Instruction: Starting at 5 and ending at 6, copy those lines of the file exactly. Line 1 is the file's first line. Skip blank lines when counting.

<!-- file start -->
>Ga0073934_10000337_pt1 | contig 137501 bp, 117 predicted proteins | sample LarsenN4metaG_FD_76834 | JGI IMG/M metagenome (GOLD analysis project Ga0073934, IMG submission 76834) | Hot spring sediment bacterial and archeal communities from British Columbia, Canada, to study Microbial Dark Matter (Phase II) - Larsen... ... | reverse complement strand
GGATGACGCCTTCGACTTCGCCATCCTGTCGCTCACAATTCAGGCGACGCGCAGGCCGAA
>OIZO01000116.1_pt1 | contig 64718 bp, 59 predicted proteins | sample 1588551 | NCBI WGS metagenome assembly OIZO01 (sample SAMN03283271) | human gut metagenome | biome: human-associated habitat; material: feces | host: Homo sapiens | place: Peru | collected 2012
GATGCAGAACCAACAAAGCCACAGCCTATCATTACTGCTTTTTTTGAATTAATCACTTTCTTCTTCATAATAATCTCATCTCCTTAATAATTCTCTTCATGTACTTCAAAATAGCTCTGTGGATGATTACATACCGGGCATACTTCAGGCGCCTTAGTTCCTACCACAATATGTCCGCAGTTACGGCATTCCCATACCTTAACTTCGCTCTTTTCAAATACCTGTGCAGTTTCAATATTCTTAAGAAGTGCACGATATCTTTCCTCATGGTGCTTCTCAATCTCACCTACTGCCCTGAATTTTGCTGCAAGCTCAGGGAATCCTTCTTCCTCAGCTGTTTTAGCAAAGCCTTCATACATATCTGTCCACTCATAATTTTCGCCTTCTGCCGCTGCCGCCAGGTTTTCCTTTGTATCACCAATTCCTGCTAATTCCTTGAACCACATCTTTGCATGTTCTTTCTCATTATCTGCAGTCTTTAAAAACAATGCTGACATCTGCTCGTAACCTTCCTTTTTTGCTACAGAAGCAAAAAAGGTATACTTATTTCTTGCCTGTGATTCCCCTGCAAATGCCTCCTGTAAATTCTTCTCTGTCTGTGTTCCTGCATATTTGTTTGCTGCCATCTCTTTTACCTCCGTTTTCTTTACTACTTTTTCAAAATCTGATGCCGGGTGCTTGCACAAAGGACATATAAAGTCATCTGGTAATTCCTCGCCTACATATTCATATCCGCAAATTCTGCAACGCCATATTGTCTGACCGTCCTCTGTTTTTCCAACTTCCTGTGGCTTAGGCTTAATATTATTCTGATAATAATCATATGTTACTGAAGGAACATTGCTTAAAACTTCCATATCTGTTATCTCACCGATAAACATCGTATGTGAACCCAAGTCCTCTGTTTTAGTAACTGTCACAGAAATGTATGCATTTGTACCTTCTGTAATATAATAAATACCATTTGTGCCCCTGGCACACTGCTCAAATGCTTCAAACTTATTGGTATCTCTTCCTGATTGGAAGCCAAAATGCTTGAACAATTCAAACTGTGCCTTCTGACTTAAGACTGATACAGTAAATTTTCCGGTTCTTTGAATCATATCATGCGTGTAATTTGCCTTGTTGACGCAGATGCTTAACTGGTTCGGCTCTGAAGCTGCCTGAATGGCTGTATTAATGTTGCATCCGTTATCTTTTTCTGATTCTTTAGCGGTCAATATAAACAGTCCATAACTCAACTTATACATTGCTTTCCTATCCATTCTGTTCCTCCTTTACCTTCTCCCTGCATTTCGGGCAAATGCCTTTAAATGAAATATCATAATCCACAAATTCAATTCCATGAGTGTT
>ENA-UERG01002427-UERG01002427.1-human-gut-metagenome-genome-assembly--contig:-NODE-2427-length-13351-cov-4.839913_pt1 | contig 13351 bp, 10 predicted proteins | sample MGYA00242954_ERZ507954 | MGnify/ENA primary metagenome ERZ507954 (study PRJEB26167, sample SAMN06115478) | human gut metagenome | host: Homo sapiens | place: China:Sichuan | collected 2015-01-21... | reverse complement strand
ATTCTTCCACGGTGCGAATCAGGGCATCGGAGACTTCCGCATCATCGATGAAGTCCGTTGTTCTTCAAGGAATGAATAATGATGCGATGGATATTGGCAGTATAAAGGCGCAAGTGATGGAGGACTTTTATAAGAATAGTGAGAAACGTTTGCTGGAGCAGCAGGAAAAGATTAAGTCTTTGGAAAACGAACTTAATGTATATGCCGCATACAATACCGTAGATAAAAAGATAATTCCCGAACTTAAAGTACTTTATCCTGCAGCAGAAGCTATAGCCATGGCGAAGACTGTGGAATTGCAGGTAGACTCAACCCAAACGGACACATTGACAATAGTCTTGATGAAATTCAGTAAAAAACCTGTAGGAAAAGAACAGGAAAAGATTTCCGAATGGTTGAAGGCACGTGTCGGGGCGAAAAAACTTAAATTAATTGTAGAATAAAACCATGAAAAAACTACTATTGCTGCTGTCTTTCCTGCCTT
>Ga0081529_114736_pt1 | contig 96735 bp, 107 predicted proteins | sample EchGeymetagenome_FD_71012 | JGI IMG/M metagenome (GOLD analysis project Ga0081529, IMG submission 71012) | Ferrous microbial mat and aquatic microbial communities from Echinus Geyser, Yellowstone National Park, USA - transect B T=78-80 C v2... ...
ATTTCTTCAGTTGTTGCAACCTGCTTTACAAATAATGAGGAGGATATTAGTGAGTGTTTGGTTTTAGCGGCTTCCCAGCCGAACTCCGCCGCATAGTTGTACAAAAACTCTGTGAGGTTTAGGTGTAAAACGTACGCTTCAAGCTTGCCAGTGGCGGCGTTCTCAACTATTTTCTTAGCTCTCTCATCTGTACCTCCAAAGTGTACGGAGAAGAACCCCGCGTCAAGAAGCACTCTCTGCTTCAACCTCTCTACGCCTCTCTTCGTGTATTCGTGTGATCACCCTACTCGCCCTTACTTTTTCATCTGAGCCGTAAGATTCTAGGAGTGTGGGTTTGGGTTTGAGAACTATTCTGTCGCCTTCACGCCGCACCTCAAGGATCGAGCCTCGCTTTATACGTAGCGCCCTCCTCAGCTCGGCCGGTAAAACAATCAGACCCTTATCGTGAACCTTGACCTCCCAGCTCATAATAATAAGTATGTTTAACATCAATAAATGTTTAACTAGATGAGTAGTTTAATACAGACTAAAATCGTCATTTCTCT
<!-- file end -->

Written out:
>ENA-UERG01002427-UERG01002427.1-human-gut-metagenome-genome-assembly--contig:-NODE-2427-length-13351-cov-4.839913_pt1 | contig 13351 bp, 10 predicted proteins | sample MGYA00242954_ERZ507954 | MGnify/ENA primary metagenome ERZ507954 (study PRJEB26167, sample SAMN06115478) | human gut metagenome | host: Homo sapiens | place: China:Sichuan | collected 2015-01-21... | reverse complement strand
ATTCTTCCACGGTGCGAATCAGGGCATCGGAGACTTCCGCATCATCGATGAAGTCCGTTGTTCTTCAAGGAATGAATAATGATGCGATGGATATTGGCAGTATAAAGGCGCAAGTGATGGAGGACTTTTATAAGAATAGTGAGAAACGTTTGCTGGAGCAGCAGGAAAAGATTAAGTCTTTGGAAAACGAACTTAATGTATATGCCGCATACAATACCGTAGATAAAAAGATAATTCCCGAACTTAAAGTACTTTATCCTGCAGCAGAAGCTATAGCCATGGCGAAGACTGTGGAATTGCAGGTAGACTCAACCCAAACGGACACATTGACAATAGTCTTGATGAAATTCAGTAAAAAACCTGTAGGAAAAGAACAGGAAAAGATTTCCGAATGGTTGAAGGCACGTGTCGGGGCGAAAAAACTTAAATTAATTGTAGAATAAAACCATGAAAAAACTACTATTGCTGCTGTCTTTCCTGCCTT